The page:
But that second one — being able to hit — seems a bit suspect. This is not the first time I’ve heard that this offseason. Zack Greinke was said to prefer the NL because he likes to hit. I’ve heard this about other pitchers too. I question how important a factor that truly is — the actual hitting part actually affecting a free agent decision — as much as I suspect it’s a negotiating tool designed to get AL teams to pay a premium to get the guy to “give up” hitting. Or, more likely, that it’s code for “it’s WAY easier to pitch in the NL because I get to face a pitcher who can’t hit for crap 2-3 times a game.”

On some level I suppose this is all unknowable. I doubt David Price or some other free agent pitcher is ever going to hold a January press conference in which he says the following:

“Well, the money was absolutely equal between the final two suitors and, as you know, both made the playoffs last year and play in cities with copious cultural resources for my family and me. And, having plotted the two cities on Google Maps, I discovered that the two cities are each EXACTLY 347 miles from my Aunt Tilly’s house! What are the friggin’ odds?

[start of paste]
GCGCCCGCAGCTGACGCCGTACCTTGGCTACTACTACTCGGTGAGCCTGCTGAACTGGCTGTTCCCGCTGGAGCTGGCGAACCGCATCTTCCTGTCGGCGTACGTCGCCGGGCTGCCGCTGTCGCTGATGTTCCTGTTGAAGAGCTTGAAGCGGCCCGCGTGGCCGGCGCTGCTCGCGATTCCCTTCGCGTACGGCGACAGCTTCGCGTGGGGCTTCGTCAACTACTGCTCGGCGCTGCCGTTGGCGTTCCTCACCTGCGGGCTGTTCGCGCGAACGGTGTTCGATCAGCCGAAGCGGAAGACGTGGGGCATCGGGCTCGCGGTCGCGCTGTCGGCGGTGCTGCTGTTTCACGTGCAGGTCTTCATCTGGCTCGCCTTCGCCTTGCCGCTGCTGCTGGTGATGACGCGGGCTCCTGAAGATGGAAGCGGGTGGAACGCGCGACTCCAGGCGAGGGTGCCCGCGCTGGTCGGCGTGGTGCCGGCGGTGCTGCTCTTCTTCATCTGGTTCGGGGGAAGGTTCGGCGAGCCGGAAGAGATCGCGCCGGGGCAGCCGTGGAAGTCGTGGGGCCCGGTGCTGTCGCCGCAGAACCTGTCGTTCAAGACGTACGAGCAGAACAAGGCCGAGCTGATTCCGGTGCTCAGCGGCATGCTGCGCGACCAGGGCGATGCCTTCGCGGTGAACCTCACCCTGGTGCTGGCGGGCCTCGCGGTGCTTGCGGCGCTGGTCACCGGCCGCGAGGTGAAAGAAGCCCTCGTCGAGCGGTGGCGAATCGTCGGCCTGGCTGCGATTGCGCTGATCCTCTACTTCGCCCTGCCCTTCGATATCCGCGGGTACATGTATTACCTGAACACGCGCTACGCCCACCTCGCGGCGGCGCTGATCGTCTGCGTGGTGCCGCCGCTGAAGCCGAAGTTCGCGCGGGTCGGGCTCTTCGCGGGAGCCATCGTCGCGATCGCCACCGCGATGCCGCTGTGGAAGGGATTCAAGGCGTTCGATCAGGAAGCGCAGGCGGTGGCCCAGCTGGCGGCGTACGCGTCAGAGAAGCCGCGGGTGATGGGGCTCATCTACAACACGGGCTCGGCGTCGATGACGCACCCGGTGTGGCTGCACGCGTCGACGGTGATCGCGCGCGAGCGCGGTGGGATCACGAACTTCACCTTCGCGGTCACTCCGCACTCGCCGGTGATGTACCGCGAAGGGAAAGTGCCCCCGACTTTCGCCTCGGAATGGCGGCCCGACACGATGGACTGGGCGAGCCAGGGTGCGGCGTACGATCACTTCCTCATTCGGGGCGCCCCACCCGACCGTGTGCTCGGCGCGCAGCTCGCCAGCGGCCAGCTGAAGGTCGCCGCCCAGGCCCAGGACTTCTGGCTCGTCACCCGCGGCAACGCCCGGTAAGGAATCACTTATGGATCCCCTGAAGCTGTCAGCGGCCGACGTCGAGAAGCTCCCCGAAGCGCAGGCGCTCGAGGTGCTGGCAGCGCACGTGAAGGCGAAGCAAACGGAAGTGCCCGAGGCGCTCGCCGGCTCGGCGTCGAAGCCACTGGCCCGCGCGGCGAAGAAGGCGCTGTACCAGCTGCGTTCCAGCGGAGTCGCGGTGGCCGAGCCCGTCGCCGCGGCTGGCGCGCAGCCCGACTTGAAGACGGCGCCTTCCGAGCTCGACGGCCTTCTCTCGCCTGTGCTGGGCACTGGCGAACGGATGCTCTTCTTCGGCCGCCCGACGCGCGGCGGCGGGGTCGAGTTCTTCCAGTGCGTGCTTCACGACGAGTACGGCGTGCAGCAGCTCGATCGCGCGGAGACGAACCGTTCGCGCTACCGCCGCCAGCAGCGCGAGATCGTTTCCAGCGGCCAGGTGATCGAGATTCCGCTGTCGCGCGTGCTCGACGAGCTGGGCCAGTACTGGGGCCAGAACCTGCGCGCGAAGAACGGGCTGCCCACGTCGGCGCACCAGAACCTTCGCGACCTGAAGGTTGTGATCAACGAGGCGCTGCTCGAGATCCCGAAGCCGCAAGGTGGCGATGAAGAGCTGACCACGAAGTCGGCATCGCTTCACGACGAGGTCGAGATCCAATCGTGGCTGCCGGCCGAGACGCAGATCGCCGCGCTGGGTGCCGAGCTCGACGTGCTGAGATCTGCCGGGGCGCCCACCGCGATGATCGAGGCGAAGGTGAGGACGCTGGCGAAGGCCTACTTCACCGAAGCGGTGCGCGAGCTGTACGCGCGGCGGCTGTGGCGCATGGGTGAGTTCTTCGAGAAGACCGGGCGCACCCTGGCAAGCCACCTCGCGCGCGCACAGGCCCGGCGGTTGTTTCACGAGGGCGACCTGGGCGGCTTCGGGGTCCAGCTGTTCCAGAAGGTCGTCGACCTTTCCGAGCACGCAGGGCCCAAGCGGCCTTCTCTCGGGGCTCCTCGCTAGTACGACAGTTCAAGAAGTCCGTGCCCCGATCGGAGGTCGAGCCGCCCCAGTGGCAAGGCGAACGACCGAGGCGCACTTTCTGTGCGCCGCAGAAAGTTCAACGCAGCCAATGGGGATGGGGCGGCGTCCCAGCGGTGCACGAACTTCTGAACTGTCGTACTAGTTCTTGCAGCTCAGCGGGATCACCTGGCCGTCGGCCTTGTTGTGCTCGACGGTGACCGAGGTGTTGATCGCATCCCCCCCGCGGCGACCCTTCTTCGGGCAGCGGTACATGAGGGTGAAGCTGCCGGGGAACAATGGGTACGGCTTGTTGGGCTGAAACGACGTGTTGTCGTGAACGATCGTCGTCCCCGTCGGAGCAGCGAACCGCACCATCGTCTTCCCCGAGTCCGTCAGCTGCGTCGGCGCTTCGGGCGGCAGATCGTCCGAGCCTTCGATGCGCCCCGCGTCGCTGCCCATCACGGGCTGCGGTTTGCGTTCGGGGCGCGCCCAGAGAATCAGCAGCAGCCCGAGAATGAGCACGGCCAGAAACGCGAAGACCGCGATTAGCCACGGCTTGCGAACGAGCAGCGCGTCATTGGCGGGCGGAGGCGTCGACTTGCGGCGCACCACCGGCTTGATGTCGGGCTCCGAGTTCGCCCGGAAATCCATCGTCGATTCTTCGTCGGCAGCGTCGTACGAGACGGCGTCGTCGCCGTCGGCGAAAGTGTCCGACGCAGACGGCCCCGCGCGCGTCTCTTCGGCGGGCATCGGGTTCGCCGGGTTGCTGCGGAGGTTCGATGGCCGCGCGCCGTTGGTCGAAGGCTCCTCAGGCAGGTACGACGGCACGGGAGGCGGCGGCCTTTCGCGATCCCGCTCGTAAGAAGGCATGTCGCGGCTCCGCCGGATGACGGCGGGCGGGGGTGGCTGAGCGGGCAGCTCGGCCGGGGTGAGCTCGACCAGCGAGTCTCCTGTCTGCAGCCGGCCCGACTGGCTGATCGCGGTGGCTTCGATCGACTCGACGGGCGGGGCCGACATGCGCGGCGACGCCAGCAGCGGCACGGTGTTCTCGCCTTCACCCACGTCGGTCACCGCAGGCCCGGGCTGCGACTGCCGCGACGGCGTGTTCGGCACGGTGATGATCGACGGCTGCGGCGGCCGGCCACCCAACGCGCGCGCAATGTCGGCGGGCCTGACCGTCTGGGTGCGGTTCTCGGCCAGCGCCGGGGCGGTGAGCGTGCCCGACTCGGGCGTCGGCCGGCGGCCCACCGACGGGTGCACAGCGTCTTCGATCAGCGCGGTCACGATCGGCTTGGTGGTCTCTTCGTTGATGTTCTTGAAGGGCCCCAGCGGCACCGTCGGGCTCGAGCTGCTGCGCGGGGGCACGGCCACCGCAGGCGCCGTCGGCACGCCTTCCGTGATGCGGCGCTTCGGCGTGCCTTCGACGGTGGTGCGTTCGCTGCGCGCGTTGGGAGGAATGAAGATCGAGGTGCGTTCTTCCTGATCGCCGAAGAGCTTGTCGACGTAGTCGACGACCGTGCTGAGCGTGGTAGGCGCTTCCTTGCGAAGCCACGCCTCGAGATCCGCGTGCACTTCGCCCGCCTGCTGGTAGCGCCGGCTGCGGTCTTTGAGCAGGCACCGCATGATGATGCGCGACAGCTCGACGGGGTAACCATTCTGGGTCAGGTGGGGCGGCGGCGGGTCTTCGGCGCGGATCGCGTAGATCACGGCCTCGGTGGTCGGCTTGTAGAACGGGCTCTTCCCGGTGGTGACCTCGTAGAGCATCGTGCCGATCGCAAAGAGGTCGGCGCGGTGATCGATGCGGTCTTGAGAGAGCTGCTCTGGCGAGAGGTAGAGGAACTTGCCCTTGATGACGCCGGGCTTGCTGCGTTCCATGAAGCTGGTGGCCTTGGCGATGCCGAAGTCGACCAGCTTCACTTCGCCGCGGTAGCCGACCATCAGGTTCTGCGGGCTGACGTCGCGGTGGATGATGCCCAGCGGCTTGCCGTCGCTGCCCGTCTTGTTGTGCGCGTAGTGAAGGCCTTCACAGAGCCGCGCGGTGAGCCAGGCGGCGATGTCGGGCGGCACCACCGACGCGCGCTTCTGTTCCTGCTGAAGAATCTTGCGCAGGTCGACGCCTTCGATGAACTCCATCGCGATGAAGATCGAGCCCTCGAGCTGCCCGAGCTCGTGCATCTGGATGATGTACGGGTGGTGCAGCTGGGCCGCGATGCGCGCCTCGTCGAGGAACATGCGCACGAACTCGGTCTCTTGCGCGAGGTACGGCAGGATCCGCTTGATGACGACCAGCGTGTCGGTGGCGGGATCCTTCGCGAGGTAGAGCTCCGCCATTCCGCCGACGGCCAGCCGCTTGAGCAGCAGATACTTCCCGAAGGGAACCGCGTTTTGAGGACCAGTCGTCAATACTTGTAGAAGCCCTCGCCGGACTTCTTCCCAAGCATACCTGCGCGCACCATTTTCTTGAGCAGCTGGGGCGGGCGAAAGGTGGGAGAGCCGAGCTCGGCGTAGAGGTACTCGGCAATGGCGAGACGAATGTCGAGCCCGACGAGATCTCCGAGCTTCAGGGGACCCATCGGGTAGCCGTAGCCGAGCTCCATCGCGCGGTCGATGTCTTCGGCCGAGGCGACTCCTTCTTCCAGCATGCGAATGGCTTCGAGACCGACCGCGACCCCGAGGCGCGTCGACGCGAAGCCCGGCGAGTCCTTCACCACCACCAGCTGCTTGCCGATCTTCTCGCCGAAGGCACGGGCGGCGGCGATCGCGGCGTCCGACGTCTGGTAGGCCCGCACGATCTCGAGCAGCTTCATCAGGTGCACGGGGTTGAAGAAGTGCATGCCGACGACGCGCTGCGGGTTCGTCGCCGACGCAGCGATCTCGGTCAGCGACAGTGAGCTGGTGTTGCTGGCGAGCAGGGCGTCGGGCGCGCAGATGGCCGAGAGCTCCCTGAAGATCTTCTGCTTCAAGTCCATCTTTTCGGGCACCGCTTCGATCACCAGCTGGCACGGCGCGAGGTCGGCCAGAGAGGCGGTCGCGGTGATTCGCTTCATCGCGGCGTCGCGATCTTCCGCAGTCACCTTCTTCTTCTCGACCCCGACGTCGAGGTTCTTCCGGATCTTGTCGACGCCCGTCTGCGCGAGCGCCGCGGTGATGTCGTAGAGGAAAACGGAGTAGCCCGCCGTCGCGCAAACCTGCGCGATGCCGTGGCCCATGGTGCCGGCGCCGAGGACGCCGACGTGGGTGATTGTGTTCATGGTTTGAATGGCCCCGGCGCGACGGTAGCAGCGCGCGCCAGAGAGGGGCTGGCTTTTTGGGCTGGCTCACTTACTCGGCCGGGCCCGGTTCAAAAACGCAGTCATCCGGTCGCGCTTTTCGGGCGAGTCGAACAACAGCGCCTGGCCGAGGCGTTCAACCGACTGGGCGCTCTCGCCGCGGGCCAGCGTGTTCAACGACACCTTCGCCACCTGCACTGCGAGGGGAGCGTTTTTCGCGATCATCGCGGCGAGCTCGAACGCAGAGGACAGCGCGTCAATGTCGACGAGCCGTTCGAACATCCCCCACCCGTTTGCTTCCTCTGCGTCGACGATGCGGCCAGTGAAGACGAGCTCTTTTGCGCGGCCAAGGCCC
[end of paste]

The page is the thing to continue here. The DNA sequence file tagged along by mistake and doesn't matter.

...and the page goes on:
Ultimately, though, I signed here so I could bat.”

Like I said, not likely. But wouldn’t it be something if that happened? If so, I’d probably cast a 12-inch statue of Mike Hampton and start giving out an annual award or something.

Player pool for MLB postseason shares is a record $69 million

television money

MLB just announced the postseason shares for this year and the players’ overall pool is a record total of $69.9 million. Nice.

That total gets divided among playoff participants, with Royals receiving $25,157,573.73 for winning the World Series and Mets getting $16,771,715.82 for finishing runner-up. That works out to $370,069.03 each for the Royals and $300,757.78 each for the Mets.

Jeffrey Flanagan of reports that the Royals have issued full playoff shares to a total of 58 people, plus 8.37 partial shares and 50 “cash rewards.” In other words: There was a whole bunch of money to go around if you were in any way involved in the Royals’ championship run.